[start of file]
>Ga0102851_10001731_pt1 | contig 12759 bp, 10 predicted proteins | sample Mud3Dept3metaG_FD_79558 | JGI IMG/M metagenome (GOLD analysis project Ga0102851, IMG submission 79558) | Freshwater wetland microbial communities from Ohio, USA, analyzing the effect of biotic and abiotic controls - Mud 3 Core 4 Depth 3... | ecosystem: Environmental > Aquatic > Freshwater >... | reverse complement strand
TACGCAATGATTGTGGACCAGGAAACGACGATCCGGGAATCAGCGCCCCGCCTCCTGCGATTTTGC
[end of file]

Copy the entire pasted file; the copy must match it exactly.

>Ga0102851_10001731_pt1 | contig 12759 bp, 10 predicted proteins | sample Mud3Dept3metaG_FD_79558 | JGI IMG/M metagenome (GOLD analysis project Ga0102851, IMG submission 79558) | Freshwater wetland microbial communities from Ohio, USA, analyzing the effect of biotic and abiotic controls - Mud 3 Core 4 Depth 3... | ecosystem: Environmental > Aquatic > Freshwater >... | reverse complement strand
TACGCAATGATTGTGGACCAGGAAACGACGATCCGGGAATCAGCGCCCCGCCTCCTGCGATTTTGC